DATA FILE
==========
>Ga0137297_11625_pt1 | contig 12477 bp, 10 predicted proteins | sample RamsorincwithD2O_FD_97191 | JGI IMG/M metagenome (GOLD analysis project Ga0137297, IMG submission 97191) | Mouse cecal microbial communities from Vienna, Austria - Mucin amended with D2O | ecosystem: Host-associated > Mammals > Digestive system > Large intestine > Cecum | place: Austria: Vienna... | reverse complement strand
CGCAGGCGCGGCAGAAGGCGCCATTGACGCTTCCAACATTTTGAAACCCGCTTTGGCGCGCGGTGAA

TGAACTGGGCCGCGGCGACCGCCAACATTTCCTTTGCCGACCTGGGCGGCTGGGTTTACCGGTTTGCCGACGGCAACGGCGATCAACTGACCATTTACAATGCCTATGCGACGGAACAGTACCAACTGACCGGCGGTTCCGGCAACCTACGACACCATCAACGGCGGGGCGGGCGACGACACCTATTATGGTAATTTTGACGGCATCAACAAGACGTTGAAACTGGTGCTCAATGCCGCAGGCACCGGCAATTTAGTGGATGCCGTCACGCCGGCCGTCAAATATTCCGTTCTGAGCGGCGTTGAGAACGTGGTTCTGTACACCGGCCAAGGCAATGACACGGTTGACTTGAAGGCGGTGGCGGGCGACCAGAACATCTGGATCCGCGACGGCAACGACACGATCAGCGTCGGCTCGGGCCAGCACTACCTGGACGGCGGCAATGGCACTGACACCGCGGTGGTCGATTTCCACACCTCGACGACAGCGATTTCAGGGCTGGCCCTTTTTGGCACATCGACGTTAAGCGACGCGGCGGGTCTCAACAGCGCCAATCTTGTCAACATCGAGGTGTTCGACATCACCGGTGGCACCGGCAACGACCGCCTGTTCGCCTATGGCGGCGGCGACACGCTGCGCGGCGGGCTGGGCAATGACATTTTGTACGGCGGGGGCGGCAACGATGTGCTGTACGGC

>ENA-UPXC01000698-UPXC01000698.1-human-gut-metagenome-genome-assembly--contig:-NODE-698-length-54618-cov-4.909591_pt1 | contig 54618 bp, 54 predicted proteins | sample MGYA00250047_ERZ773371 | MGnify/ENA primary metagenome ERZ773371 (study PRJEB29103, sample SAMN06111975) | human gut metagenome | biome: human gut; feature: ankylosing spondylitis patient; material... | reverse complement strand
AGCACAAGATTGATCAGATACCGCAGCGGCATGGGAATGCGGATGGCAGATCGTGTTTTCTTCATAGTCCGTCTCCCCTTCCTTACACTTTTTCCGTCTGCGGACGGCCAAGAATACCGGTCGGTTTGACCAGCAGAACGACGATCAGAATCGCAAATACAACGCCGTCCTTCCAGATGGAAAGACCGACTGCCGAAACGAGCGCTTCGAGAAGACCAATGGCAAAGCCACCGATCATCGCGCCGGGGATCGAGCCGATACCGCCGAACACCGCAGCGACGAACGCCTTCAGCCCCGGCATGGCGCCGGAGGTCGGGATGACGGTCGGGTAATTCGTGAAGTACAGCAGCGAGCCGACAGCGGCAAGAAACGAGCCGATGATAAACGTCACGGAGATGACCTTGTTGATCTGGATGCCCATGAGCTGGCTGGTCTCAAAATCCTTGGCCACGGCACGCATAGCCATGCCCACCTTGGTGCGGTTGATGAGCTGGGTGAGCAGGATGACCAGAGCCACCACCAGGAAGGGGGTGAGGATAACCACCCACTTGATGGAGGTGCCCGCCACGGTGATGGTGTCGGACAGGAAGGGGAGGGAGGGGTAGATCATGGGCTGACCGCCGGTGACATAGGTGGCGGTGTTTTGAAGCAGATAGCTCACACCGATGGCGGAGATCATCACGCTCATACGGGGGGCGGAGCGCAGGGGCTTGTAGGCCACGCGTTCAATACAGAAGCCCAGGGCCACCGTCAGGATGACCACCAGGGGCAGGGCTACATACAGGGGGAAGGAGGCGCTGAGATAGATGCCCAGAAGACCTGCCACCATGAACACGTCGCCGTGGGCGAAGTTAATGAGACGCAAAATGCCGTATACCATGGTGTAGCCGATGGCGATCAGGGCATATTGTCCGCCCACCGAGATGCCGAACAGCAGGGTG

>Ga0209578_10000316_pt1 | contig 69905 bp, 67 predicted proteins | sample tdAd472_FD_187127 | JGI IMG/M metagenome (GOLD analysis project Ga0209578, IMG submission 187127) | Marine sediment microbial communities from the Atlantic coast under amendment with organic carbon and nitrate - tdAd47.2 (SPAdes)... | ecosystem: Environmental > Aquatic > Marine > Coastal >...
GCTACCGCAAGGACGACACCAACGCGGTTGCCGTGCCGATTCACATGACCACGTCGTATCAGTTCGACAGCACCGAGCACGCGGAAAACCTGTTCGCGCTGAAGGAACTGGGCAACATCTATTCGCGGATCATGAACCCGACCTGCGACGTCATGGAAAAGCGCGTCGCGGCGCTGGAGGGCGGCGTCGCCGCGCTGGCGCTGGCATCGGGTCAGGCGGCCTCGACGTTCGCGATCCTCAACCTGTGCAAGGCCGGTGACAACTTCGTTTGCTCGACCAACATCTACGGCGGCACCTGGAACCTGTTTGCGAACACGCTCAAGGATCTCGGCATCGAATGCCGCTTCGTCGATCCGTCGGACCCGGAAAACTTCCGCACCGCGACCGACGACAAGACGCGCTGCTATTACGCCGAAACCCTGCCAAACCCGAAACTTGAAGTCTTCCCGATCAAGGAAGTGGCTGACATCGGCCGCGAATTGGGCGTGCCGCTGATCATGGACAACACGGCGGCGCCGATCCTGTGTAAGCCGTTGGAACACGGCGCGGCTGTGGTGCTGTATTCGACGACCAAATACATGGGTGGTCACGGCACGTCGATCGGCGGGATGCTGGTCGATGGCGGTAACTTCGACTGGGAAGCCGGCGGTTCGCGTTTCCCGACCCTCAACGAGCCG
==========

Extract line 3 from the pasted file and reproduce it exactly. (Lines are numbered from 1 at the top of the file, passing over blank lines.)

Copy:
TGAACTGGGCCGCGGCGACCGCCAACATTTCCTTTGCCGACCTGGGCGGCTGGGTTTACCGGTTTGCCGACGGCAACGGCGATCAACTGACCATTTACAATGCCTATGCGACGGAACAGTACCAACTGACCGGCGGTTCCGGCAACCTACGACACCATCAACGGCGGGGCGGGCGACGACACCTATTATGGTAATTTTGACGGCATCAACAAGACGTTGAAACTGGTGCTCAATGCCGCAGGCACCGGCAATTTAGTGGATGCCGTCACGCCGGCCGTCAAATATTCCGTTCTGAGCGGCGTTGAGAACGTGGTTCTGTACACCGGCCAAGGCAATGACACGGTTGACTTGAAGGCGGTGGCGGGCGACCAGAACATCTGGATCCGCGACGGCAACGACACGATCAGCGTCGGCTCGGGCCAGCACTACCTGGACGGCGGCAATGGCACTGACACCGCGGTGGTCGATTTCCACACCTCGACGACAGCGATTTCAGGGCTGGCCCTTTTTGGCACATCGACGTTAAGCGACGCGGCGGGTCTCAACAGCGCCAATCTTGTCAACATCGAGGTGTTCGACATCACCGGTGGCACCGGCAACGACCGCCTGTTCGCCTATGGCGGCGGCGACACGCTGCGCGGCGGGCTGGGCAATGACATTTTGTACGGCGGGGGCGGCAACGATGTGCTGTACGGC